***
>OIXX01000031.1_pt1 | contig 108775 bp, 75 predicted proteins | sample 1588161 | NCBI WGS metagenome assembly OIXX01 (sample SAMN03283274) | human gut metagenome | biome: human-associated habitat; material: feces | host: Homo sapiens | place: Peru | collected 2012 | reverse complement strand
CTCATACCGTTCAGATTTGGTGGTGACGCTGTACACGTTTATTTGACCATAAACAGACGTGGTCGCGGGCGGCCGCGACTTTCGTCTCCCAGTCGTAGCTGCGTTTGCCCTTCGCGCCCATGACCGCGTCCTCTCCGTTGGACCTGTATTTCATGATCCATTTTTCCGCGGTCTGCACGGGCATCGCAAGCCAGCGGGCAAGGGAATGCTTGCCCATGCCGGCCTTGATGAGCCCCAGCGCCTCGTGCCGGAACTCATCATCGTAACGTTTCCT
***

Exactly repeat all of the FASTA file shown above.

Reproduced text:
>OIXX01000031.1_pt1 | contig 108775 bp, 75 predicted proteins | sample 1588161 | NCBI WGS metagenome assembly OIXX01 (sample SAMN03283274) | human gut metagenome | biome: human-associated habitat; material: feces | host: Homo sapiens | place: Peru | collected 2012 | reverse complement strand
CTCATACCGTTCAGATTTGGTGGTGACGCTGTACACGTTTATTTGACCATAAACAGACGTGGTCGCGGGCGGCCGCGACTTTCGTCTCCCAGTCGTAGCTGCGTTTGCCCTTCGCGCCCATGACCGCGTCCTCTCCGTTGGACCTGTATTTCATGATCCATTTTTCCGCGGTCTGCACGGGCATCGCAAGCCAGCGGGCAAGGGAATGCTTGCCCATGCCGGCCTTGATGAGCCCCAGCGCCTCGTGCCGGAACTCATCATCGTAACGTTTCCT